Mexico looks for a hit

Local industry falters despite H'wood help

MEXICO CITY — Hollywood has spent the last year scouring Mexico for a sure thing. Now major shingles are making their first bets on a crop of Mexican films and studio picks are looking more like “Ladies’ Night” — the little-acclaimed yet slickly packaged No. 1 local earner in 2004 by scribe Issa Lopez — and less like “Amores Perros” — a film everyone at first turned down but won international acclaim as well as B.O. magic.

Warner begins shooting the Lopez-penned “Radicales Libres” in October. She is making her directorial debut with the pic, about four young adults adrift in Mexico City. Warner is also looking to co-produce with Lemon Films “Sultanes del Sur,” a bank heist helmed by Alejandro Lozano and scripted by Tony Dalton, the team behind “Matando Cabos,” the second-biggest local hit in 2004.

Disney’s Miravista is taking a bigger risk in funding the first feature of helmer Mario Munoz, thriller “Venganza en el Valle de las Munecas” (Revenge in the Valley of the Dolls).

But not even these majors are willing to pony up all the cash. Government film fund Imcine is contributing to both “Radicales Libres” and “Venganza.”

After two years of searching, Columbia TriStar has four scripts in the pipeline. Another Lopez script is waiting for a final nod from studio execs.

There hasn’t been a runaway box office hit since “Y tu mama tambien.” And a string of flops, like Alfonso Arau’s big-budget bust “Zapata” in 2004, have left Mexican moviegoers suspicious of the quality of homegrown movies and frightened investors.

This year the government film institute Imcine says more than 40 films will be shot compared to only a handful back in 2000. But even if that many are lensed, far fewer will be seen. After 38 films were shot in 2004, only a dozen have made it to the screens so far this year, and together they earned only 3.3% of the box office.

The majors’ caution over whether to throw down the average $1.5 million for a Mexican film has other producers wondering if they are even serious about producing in Mexico.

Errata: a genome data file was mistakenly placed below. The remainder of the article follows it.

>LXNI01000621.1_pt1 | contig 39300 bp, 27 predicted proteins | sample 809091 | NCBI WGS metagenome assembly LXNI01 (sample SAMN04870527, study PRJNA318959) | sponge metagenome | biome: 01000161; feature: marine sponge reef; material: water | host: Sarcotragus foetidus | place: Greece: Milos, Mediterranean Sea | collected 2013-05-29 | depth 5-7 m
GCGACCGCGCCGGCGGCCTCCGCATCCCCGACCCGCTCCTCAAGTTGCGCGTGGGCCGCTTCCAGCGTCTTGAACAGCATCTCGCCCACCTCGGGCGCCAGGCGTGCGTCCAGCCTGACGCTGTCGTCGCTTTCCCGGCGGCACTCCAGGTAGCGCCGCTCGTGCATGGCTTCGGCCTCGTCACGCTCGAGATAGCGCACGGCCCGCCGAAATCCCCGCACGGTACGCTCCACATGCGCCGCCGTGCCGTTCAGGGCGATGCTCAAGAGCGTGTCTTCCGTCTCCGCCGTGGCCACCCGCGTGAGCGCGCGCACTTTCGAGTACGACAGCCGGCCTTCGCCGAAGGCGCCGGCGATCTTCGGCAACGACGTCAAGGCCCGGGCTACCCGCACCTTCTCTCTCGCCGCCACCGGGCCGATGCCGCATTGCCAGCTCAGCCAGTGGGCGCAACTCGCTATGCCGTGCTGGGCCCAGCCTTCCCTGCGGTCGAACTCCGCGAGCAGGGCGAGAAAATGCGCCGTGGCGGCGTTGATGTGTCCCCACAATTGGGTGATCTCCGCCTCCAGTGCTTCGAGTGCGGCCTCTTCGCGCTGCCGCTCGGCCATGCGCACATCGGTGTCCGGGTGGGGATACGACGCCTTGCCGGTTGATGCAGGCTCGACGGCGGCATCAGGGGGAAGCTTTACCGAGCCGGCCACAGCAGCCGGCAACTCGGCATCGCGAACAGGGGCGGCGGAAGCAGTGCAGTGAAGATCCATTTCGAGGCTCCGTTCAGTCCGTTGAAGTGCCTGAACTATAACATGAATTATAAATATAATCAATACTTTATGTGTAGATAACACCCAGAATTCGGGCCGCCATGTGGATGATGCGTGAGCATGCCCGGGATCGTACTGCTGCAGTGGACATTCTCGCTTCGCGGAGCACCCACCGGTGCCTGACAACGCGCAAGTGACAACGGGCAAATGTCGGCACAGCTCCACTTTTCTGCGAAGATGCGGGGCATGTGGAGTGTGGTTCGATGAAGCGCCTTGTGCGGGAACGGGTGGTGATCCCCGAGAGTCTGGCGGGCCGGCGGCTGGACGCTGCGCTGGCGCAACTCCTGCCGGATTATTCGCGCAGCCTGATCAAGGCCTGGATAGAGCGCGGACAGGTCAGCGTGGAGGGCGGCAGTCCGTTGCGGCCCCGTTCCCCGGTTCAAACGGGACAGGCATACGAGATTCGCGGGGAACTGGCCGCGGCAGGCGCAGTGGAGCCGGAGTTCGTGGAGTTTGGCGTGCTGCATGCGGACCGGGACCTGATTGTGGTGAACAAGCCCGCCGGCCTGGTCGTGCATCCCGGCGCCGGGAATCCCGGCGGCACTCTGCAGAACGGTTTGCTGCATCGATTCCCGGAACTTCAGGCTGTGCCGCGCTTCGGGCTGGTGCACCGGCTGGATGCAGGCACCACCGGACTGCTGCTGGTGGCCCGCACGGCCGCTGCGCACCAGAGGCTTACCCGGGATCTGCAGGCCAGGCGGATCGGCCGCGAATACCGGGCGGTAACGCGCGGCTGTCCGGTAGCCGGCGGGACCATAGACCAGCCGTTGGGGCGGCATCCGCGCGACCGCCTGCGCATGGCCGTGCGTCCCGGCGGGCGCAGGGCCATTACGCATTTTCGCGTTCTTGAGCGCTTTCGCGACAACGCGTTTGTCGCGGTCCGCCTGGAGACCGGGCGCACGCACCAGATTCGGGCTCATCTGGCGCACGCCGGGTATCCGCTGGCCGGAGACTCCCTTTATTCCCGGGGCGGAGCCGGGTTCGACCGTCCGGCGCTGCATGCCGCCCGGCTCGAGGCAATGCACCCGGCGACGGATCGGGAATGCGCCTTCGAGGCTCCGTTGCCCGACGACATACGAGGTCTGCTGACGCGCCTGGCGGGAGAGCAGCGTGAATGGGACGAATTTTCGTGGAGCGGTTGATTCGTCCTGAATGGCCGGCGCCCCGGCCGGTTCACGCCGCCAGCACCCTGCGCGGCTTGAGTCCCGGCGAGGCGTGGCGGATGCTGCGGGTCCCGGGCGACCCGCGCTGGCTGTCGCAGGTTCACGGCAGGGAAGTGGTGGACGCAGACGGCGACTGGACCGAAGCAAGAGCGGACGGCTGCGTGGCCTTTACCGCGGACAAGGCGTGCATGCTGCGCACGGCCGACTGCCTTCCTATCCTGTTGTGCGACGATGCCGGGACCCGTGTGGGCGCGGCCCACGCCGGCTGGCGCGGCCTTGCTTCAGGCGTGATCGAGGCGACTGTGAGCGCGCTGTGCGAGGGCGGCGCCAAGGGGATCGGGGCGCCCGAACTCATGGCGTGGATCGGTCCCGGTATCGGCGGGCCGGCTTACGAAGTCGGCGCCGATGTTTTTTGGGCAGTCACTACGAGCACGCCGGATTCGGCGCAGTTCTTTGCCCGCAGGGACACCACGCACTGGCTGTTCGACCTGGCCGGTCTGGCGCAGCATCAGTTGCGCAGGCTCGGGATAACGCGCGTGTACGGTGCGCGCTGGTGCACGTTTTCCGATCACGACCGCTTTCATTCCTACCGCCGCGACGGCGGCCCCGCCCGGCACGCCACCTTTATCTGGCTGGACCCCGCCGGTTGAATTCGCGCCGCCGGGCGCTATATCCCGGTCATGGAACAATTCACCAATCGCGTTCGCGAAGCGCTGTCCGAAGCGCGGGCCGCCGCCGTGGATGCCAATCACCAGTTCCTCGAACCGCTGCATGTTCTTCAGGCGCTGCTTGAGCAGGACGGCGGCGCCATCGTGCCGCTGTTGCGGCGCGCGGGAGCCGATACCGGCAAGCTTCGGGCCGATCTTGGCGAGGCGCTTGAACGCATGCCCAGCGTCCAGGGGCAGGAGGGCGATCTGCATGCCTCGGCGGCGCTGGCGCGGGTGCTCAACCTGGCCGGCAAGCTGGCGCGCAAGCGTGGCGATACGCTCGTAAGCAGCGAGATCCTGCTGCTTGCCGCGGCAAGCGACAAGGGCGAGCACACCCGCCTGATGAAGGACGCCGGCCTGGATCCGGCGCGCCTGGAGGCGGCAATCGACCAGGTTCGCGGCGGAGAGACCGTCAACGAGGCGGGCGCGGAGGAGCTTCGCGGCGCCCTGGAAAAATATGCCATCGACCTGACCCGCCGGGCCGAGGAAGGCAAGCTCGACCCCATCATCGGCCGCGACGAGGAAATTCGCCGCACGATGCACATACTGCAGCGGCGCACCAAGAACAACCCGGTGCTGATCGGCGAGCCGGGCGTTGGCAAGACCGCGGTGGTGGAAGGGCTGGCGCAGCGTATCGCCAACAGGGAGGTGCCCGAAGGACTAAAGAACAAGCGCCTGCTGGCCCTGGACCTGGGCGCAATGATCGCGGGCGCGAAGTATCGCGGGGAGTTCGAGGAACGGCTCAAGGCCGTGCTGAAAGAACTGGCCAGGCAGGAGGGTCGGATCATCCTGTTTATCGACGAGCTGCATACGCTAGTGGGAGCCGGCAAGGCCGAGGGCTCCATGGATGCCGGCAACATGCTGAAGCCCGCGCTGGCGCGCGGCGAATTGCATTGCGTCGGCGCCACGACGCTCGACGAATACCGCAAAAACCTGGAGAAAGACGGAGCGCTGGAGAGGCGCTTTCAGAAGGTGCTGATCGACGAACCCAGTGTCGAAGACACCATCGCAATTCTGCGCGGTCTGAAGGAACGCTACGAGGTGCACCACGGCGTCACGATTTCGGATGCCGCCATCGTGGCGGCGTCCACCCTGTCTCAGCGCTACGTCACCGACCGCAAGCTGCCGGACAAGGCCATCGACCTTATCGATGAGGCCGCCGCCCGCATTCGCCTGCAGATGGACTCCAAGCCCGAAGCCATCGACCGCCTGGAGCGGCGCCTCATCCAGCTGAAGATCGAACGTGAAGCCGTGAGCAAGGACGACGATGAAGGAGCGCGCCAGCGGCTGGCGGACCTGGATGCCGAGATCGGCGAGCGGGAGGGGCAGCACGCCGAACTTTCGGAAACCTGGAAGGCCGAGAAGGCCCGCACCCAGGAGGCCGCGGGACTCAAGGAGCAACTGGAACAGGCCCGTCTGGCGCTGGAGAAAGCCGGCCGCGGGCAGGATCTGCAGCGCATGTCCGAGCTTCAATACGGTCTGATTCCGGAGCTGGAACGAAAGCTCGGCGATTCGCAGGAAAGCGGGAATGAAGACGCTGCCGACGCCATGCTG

Richard Ham, one of the founders of Decine, which has launched four pics without a commercial success yet, opines that the majors’ production plans are little more than a PR exercise to distract from the ongoing desolation of the local pic scene.

Decine’s “Al otro Lado” tried for an ambitious summer launch, and despite coming in fourth at the B.O. its opening weekend, pic had half of its prints wiped off the screens two weeks later with the simultaneous arrival of “Batman Begins” and “Madagascar” on 650 prints each. That blockbuster deluge ate up more than 40% of Mexico’s screens.

Don’t look to the government to stop the majors anytime soon. In lawless Mexico, a nominal rule that requires 10% of screens be filled with local productions exists only on the books. Two years ago President Vicente Fox’s government nearly cut funding programs before a local and international outcry changed its mind.

Despite a few new small funds, there are still no real incentives to spark local production. Despite approval last year by Congress, the government has yet to issue the operating regulations for a tax incentive to draw Mexico’s industrial wealth into filmmaking. With presidential elections next summer, there is little chance parties will be paying attention to filmmakers.

Mexican filmmakers are unanimous in stating that an industry as such just doesn’t exist. Only a small pool of accomplished scriptwriters and directors are producing quality work.

“It is not that there is a great lack of talent; there just haven’t been enough opportunities for people to develop their careers,” said Juan Tovar, development head at Alfonso Cuaron’s Esperanto. “When you make two to five movies a year for a couple decades, this is inevitable.”

Esperanto has yet to commit to any homegrown projects, but other indies are forging ahead, hoping to at least break even.

“Amores Perros” and “21 Grams” scribe Guillermo Arriaga is prepping his first project as producer, an adaptation of his novel “El Bufalo de la noche.” Arriaga has tapped Venezuelan director Jorge Hernandez, whom Arriaga praised as the brightest star to recently come out of the Lodz film school.

Decine is taking the strategy to fund films that have hopes of traveling, Ham said, such as “I Love Miami,” a comedy about a boat accident that throws a bewildered Castro on Florida’s coast.

Altavista has four upcoming projects, including “Un Hombre Ejemplar,” helmed by Luis Estrada (La Ley de Herodes), and Daniel Gruener’s dark comedy “Morirse en Domingo,” scripted by Antonio Armonia.

Luis Mandoki’s $5.6 million “Voces Inocentes” took in only $5 million in Mexico. Mandoki’s ambitious project with Altavista about the drug war, “Amapola,” has been put on ice after Arenas Entertainment pulled $3 million in funding from the project.

Lemon Films’ “Kilometer 31” will be released in December. Horror film is the first shot in nearly a decade, and its psychological bent promises a good showing in Mexico, where films like “The Grudge” have scored big.

Meanwhile, expectations are high for new projects in the works by “Battle in Heaven” helmer Carlos Reygadas’ Mantarraya Producciones and Fernando Eimbcke (“Duck Season”).

A wave of independent digital films is also building up, led by young auteurs in Guadalajara and Monterrey. Tovar said there is nothing solid yet, “but just give them time.”

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